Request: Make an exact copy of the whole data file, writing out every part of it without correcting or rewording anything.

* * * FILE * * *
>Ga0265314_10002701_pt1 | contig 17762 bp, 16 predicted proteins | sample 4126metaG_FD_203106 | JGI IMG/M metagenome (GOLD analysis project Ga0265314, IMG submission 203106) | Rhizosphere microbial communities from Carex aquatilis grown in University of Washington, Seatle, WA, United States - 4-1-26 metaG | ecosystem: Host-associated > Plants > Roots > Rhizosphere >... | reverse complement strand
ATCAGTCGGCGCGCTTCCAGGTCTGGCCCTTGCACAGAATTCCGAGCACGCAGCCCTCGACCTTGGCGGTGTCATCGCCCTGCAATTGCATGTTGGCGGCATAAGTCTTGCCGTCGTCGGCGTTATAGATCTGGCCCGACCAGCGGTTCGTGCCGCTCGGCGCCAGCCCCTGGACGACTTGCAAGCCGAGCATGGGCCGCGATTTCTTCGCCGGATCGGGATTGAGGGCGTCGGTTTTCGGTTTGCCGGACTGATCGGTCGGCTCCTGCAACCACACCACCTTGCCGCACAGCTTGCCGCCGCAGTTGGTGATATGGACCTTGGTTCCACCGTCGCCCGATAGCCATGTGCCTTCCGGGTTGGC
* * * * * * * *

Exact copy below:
>Ga0265314_10002701_pt1 | contig 17762 bp, 16 predicted proteins | sample 4126metaG_FD_203106 | JGI IMG/M metagenome (GOLD analysis project Ga0265314, IMG submission 203106) | Rhizosphere microbial communities from Carex aquatilis grown in University of Washington, Seatle, WA, United States - 4-1-26 metaG | ecosystem: Host-associated > Plants > Roots > Rhizosphere >... | reverse complement strand
ATCAGTCGGCGCGCTTCCAGGTCTGGCCCTTGCACAGAATTCCGAGCACGCAGCCCTCGACCTTGGCGGTGTCATCGCCCTGCAATTGCATGTTGGCGGCATAAGTCTTGCCGTCGTCGGCGTTATAGATCTGGCCCGACCAGCGGTTCGTGCCGCTCGGCGCCAGCCCCTGGACGACTTGCAAGCCGAGCATGGGCCGCGATTTCTTCGCCGGATCGGGATTGAGGGCGTCGGTTTTCGGTTTGCCGGACTGATCGGTCGGCTCCTGCAACCACACCACCTTGCCGCACAGCTTGCCGCCGCAGTTGGTGATATGGACCTTGGTTCCACCGTCGCCCGATAGCCATGTGCCTTCCGGGTTGGC